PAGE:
Malaysian unions push for law on industrial manslaughter

The BWI Malaysian Liaison Council’s (BWI-MLC) new set of leaders hit the ground running by giving its overwhelming support for the development and implementation of a campaign to push for a law on industrial manslaughter in Malaysia. 

The decision was made at a BWI-MLC annual general meeting on 14 September, where member unions chose the council’s new leaders and discussed new organising strategies  responsive to the COVID-19 new normal. 

Under the campaign slogan “kill a worker, go to jail,” BWI-MLC said that the call for a law on industrial manslaughter stemmed from the need to highlight the Malaysian workers’ occupational health and safety concerns.

BWI-MLC Chair Nor Azlan Yaacob said that construction workers in Malaysia are ten times more likely to die at workplaces than construction workers in the UK, with the number of fatalities and injuries in the industry rising dramatically. 

“Our existing laws fail to protect the health and safety of workers from bad employers. They provide no incentives for employers to keep their workers safe and penalties are negligible. This what a law on industrial manslaughter seeks to address. If an employer has been remiss on his/her responsibilities to keep workers safe at workplaces, and that resulted in deaths, they could go to jail,” Azlan explained. 

In the same meeting, the unions also shared their respective experiences and lessons in addressing the labour issues brought about and/or worsened by the pandemic. Azlan discussed the impact of the government’s prolonged lockdown under the Recovery Movement Control Order.

“Many timber mills have been closed, while others have cut their working hours and retrenched workers,” said Azlan, who is also the General Secretary of the Timber Employees Union of Peninsula Malaysia.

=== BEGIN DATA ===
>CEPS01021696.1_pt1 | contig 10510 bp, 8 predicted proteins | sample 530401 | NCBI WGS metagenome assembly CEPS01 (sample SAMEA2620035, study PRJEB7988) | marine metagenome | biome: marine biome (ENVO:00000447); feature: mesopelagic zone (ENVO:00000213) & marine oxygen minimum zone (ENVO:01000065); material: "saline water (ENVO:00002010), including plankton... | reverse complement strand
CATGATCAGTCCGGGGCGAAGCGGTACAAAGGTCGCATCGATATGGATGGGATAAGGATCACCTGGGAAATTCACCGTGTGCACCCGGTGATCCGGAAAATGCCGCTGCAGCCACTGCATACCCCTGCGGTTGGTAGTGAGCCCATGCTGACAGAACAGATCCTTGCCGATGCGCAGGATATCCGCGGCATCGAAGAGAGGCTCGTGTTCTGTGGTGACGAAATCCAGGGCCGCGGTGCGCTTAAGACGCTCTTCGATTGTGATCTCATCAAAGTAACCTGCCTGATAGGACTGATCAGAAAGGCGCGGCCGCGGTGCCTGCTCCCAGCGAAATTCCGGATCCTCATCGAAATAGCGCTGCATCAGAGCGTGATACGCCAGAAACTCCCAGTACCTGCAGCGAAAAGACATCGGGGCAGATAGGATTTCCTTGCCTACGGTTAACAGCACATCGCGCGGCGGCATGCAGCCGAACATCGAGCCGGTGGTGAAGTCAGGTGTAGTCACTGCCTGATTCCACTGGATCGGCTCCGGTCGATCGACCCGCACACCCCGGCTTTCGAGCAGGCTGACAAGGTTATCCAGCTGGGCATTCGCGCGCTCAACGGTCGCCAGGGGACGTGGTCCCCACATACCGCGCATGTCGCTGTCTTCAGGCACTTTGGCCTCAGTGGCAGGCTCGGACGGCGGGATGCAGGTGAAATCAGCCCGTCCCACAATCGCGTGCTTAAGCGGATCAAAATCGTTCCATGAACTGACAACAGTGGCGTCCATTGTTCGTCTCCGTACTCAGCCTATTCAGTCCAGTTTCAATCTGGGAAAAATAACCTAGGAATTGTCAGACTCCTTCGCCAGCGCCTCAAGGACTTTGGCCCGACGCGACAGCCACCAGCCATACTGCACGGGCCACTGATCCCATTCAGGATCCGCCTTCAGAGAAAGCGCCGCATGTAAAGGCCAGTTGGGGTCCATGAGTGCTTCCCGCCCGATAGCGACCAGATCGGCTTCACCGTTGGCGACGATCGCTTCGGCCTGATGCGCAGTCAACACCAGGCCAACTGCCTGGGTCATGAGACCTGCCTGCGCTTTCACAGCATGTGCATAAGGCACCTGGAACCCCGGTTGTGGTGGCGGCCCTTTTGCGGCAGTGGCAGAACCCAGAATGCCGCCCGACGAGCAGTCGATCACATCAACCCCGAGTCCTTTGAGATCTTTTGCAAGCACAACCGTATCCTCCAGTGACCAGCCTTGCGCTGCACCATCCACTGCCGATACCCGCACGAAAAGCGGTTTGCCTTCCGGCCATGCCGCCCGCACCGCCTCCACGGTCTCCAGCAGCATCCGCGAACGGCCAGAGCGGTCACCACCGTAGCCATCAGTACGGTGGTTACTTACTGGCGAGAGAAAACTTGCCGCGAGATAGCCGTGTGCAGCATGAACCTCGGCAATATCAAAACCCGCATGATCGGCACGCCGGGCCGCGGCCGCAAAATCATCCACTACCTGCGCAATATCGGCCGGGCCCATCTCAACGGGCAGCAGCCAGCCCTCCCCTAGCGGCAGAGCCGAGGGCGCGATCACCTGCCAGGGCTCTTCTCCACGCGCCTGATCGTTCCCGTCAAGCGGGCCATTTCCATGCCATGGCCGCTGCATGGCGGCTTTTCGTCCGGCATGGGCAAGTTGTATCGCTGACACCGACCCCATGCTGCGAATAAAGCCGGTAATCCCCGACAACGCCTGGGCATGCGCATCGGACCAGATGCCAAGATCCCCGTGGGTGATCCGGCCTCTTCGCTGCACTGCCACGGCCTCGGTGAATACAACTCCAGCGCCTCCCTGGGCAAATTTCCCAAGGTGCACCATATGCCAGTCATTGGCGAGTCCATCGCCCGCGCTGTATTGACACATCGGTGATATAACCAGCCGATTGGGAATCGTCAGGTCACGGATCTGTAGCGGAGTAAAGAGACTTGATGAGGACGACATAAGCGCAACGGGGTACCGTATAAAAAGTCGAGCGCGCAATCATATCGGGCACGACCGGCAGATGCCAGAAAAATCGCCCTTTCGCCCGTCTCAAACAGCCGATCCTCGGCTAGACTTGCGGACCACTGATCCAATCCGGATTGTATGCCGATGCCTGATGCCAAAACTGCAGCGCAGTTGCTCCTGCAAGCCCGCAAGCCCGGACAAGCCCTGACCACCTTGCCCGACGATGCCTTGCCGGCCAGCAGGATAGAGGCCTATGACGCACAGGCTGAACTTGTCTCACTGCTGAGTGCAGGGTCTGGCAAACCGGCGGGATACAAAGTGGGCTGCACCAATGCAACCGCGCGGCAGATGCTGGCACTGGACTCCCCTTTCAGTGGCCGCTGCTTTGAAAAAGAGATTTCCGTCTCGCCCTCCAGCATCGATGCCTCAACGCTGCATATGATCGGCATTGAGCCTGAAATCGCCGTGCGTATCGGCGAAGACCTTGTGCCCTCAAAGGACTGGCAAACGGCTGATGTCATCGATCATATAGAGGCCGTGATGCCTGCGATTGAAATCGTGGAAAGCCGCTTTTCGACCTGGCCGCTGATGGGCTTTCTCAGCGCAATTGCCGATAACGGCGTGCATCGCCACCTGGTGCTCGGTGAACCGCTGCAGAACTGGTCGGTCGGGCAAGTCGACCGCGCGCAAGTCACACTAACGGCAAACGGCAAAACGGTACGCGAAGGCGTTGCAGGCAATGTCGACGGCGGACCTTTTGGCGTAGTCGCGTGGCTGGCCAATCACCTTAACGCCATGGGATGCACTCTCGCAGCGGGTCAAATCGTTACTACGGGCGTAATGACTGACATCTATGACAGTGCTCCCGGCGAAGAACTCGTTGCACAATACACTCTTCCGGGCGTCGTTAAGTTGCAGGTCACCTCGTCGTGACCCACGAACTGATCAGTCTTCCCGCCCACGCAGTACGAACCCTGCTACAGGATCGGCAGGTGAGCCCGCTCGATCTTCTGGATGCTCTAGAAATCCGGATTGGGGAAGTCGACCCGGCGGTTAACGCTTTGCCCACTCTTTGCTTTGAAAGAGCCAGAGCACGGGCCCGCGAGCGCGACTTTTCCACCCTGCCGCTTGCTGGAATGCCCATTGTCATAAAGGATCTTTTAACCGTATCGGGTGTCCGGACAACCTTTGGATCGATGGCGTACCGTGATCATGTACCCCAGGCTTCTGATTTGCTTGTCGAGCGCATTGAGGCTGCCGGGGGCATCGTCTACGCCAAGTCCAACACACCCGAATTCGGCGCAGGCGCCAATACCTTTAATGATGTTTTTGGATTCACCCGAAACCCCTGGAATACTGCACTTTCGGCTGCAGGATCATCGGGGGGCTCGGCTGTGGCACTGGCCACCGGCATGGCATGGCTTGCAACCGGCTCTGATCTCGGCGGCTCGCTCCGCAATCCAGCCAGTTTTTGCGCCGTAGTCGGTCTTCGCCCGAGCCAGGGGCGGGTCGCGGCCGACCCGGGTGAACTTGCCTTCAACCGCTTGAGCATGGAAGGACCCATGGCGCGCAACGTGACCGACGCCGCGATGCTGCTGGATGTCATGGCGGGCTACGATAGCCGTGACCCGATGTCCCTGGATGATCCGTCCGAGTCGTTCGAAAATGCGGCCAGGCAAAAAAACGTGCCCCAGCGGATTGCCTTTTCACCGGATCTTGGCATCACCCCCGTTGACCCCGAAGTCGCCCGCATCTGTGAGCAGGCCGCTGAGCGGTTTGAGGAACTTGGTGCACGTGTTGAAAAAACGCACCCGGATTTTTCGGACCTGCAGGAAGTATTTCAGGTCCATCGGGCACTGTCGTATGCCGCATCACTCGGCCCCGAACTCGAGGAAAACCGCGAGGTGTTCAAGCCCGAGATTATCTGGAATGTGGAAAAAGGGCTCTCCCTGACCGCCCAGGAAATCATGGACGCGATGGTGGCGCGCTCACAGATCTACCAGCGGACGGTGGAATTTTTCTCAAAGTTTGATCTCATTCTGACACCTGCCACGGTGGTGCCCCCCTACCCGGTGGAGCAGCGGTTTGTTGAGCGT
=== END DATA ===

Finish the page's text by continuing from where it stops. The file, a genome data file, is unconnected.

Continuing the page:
This was confirmed by Engrit Liaw, Secretary General of the Sabah Timber Employees Union, who said that several companies have not only illegally cut wages, but also registered management-controlled unions to undermine genuine union organising. Our members are fighting these schemes. However, they are being systematically harassed. Since many of them are migrants, they are being threatened with retrenchment and even deportation,” Liaw said. 

The new BWI-MLC leadership is made up of: 

1. Chair, Norazlan Yaacob (TEUPM)

2. Vice-Chair (Public Sector), Datuk Ahmad Shuffir (MTSU)

3. Vice-Chair (Private Sector), Engrit Liaw (STIEU)

4. Secretary, Azhar Abdul Shukor (PKNS)

5. Treasurer, Hasmi Hamidan (MFOU)

Azlan hoped that their term will bring new energy and direction to the Malaysian Liaison Council. “We hope to maximise our affiliates’ use of their collective bargaining initiatives to tackle the key issues of safety and decent work, while deepening their legal understanding and advocacy efforts.” 


The BWI-MLC is comprised of the Cement Industry Employees Union (CIEU), Malay Forest Officers Union (MFOU), Malayan Technical Services Union (MTSU), PKNS Employees Union (PKNS), Sabah Timber Industry Employees Union (STIEU), Timber Employees Union of Peninsula Malaysia (TEUPM), Timber Industry Employees Union of Sarawak (TIEUS), Union of Employees in the Construction Industry (UECI), and the Union of Forestry Employees Sarawak (UFES).